Before you start laying out your design, there a few basic landscape design principles to consider. None of these are hard and fast rules, but rather good guidelines to keep in mind when planning. They will help you to design landscape and garden elements that are balanced and flow well together. For the front landscape you will want to frame the home and create interest leading to the entry. The backyard landscape needs to also be useful, creating a little more of a design challenge to coordinate the elements.
The relation and relative size between elements should not be too equal, but should also not be too unequal. Think roughly in thirds or fifths, uneven numbers are generally most pleasing even for slightly formal designs. For example you may be planning a quiet reading bench on on side of your property and perhaps a hot tub patio on the other side. Between them you would like an expanse of lawn for recreation. The lawn space you need may be quite large, perhaps as much as 60% or more of the entire space. However this space is visually empty, and can be balanced visually with the other elements. The space required for a garden bench may be quite small, but it is a perfect area to expand with a planting area. Using perennials, shrubs and ornamental trees will add height and interest, and will also create visual balance with a hot tub or dining area.
Plantings and structures should provide necessary or desired privacy but not create a feeling of being closed in, defeating the purpose of being in the outdoors. For example, the hot tub mentioned above, or a dining area, may need screening from the street or from the neighbors. Large shrubs planted directly adjoining may overwhelm the area and give the feeling of being crowded by encroaching branches. They may also give visual “weight” to the area, putting it out of balance with other elements. Plantings of large shrubs or evergreens should be nearer the property lines to provide privacy.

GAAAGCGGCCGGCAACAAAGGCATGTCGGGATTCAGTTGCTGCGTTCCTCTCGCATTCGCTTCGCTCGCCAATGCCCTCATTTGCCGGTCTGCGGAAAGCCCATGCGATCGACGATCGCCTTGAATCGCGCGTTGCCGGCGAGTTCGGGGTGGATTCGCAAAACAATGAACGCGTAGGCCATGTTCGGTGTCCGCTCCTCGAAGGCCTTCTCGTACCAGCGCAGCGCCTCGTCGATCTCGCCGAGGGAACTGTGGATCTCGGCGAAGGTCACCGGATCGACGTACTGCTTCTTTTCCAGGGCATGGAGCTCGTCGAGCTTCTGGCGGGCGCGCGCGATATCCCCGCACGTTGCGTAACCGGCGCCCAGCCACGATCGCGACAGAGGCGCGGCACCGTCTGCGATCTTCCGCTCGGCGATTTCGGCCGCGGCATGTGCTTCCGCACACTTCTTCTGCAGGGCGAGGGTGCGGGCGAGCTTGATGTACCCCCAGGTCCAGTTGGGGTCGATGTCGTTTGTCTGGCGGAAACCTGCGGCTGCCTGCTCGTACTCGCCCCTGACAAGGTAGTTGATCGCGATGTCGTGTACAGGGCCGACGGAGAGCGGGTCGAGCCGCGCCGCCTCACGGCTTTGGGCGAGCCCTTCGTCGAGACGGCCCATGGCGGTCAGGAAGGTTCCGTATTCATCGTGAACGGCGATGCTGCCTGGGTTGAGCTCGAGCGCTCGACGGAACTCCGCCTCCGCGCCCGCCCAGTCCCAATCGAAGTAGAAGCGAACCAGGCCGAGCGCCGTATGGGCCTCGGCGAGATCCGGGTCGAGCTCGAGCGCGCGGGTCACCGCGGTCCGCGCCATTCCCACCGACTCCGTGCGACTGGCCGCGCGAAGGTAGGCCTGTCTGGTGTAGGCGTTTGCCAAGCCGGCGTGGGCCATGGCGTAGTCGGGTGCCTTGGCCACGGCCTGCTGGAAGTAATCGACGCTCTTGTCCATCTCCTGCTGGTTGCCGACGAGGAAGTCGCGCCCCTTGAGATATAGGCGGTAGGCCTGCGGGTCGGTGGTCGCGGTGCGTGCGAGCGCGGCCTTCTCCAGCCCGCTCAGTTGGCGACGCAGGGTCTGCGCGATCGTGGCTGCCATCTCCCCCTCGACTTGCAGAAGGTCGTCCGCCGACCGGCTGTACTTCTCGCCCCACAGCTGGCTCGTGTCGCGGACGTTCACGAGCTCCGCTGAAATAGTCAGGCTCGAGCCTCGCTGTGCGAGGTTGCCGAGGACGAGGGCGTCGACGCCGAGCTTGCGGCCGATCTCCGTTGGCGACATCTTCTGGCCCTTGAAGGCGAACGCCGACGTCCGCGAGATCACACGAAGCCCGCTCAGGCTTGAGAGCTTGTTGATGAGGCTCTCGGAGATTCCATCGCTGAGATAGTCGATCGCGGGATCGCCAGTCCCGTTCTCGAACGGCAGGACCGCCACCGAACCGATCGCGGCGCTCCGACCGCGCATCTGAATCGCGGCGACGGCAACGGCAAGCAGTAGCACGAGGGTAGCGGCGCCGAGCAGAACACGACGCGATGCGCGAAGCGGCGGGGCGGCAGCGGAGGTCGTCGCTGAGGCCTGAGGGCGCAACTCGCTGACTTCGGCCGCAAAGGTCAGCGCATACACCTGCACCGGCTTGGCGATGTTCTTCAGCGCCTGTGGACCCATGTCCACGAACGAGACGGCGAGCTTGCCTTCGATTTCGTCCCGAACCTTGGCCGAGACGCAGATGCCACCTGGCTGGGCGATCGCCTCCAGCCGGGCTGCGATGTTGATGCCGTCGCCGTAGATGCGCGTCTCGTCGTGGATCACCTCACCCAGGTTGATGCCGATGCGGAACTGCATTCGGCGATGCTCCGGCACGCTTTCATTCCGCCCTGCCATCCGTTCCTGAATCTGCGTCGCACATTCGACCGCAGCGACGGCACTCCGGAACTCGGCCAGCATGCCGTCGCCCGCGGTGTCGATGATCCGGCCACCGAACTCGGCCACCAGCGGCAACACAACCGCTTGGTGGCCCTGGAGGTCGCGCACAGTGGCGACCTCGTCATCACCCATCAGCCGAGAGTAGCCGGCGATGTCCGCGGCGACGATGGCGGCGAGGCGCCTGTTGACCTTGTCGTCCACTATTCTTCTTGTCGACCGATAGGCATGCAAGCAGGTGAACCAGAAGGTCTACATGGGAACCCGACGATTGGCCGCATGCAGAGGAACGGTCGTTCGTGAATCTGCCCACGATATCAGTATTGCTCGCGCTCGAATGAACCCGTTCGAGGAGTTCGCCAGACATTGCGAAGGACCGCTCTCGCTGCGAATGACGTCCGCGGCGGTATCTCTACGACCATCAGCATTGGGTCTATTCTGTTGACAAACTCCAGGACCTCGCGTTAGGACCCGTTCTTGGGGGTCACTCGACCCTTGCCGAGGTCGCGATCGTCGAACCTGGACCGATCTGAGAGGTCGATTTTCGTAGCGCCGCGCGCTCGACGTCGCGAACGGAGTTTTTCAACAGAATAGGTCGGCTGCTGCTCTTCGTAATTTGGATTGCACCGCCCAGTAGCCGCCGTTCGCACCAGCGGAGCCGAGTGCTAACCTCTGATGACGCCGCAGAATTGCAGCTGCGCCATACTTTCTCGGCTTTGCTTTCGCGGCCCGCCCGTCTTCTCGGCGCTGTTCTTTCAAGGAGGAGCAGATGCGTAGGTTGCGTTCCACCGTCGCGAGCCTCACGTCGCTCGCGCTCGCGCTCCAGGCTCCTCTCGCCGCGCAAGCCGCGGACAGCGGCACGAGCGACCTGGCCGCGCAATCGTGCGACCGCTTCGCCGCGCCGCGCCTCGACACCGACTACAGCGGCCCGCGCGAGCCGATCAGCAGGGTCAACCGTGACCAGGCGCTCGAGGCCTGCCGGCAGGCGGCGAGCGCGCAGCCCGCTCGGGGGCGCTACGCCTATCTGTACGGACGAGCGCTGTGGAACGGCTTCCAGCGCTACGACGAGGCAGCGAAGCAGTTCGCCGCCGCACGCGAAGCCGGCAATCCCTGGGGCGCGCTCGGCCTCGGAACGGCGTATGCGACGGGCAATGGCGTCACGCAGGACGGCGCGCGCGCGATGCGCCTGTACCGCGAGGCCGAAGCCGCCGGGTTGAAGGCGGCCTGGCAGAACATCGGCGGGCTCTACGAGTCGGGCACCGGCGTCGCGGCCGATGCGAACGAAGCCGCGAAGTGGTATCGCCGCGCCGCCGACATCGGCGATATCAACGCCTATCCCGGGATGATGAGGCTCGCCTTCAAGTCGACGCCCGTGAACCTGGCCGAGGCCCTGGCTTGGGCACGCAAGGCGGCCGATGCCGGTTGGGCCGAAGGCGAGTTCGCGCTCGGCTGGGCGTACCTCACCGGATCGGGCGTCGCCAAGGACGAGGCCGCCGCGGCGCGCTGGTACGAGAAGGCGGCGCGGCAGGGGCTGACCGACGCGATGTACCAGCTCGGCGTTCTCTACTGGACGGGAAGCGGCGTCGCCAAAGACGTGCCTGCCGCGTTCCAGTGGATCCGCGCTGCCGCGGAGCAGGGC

When organizing your space, geometric shapes are most pleasing. Use rectangles, squares, circles and triangles. Rectangles and squares are often used for more formal landscapes, often with perfect symmetry and precisely pruned bushes and hedges. This type of design is not commonly found in suburban residences. Generally a combination of rectangles and circles is most pleasing in a casual setting. When using a strong shape such as a triangle, the shape should be repeated more dominateley creating a clear theme. A triangle shape can be used in the layout of pavers in a patio and in the planting and garden areas, creating straight clean lines with edging. The lines can be softened with the plants themselves and with an occasional circular shape such as an ornamental tree, but the theme should remain clear.
To create a unified design, repeat a dominant shape throughout the landscape. Rectangle spaces can be combined with circles, ovals or curves to create transitions, and add variation and interest. A long hedge or row of shrubs creates a rectangle, but may seem out of proportion with other elements of the design due to it long linear appearance. Breaking up that line with circles such as ornamental trees planted just behind or in front of the hedge will add variation and height while reducing monotony. Or create a curving perennial garden in front of the hedge to add low interest and added dimension to the hedge row. A large square or rectangle expanse of lawn can be more interesting if another element is added. Don’t be tempted to place a planting area or other element dead center in the space unless it somehow makes perfect sense, a more pleasing alternative is for something to flow out into the space. A sidewalk or path that extends from a patio or rear entrance of your home to a sitting area or firepit is a functional and pleasing arrangement that will help balance the open lawn area.
Unify your element spaces by joining or overlapping them. A rectangle perennial bed can “cut into” a rectangle patio area, both repeating your shape and joining the areas. Or a curved perennial bed or planting area can flow from the patio to another element such as a garden bench. Elements can be joined with paths or stepping stones set into the lawn. This method works well to direct traffic flow and draw attention to what might otherwise be a disjointed and unnoticed element.
With your basic structure laid out and some ideas about applying design principals to those elements, you are ready to start planning the space elements and planting areas.